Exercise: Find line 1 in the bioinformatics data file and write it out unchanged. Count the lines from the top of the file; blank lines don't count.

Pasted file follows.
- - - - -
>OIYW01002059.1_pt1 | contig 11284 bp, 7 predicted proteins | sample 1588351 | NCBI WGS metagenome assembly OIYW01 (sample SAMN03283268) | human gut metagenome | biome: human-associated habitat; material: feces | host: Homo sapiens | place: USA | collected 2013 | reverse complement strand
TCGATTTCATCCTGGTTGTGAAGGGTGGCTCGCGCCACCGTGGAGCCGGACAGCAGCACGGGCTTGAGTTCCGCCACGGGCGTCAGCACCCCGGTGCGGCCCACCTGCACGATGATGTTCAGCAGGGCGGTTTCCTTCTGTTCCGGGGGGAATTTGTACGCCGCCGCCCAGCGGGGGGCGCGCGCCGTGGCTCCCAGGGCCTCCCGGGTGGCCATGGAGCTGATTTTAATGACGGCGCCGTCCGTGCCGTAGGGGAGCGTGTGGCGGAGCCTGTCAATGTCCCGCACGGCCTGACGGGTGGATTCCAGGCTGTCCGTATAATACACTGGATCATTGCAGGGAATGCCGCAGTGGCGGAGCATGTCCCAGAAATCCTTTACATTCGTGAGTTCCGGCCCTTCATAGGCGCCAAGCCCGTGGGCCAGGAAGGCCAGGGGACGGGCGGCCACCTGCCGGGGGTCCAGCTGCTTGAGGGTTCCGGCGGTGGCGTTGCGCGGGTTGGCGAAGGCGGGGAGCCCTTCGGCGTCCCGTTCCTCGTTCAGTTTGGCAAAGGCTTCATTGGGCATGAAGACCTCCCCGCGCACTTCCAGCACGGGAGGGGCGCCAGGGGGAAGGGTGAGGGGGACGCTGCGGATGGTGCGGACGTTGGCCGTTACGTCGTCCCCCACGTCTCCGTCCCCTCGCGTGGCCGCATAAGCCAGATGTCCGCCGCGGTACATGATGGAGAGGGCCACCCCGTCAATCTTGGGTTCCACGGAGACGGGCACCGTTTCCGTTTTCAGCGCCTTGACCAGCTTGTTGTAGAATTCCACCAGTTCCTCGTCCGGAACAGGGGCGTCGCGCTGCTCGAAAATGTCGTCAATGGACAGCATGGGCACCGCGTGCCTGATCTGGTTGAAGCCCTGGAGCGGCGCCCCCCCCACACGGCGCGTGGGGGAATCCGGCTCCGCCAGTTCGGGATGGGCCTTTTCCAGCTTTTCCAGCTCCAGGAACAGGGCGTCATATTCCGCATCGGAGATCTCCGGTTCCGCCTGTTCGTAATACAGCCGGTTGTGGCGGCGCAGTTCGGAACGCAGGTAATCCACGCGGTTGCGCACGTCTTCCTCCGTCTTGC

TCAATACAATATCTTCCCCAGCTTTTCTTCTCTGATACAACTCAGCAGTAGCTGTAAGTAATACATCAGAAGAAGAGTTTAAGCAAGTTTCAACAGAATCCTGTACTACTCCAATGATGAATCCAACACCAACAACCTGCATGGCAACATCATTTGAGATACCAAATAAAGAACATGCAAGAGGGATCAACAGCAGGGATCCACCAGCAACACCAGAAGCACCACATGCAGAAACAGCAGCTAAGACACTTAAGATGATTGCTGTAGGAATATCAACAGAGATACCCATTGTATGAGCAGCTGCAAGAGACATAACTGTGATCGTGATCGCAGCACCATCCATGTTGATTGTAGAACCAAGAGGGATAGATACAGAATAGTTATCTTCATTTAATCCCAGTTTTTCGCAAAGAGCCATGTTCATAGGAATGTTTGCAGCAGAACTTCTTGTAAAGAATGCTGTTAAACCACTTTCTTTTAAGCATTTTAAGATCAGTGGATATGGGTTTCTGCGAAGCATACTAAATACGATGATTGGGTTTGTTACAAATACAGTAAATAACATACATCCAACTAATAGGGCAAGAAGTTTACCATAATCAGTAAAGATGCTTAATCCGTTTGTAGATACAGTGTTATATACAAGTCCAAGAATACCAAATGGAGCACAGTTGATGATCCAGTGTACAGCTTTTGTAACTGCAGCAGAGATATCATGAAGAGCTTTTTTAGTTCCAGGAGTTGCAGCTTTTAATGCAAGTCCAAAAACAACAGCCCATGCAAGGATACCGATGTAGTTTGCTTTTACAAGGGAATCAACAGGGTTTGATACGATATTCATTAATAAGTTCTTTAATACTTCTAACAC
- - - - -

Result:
>OIYW01002059.1_pt1 | contig 11284 bp, 7 predicted proteins | sample 1588351 | NCBI WGS metagenome assembly OIYW01 (sample SAMN03283268) | human gut metagenome | biome: human-associated habitat; material: feces | host: Homo sapiens | place: USA | collected 2013 | reverse complement strand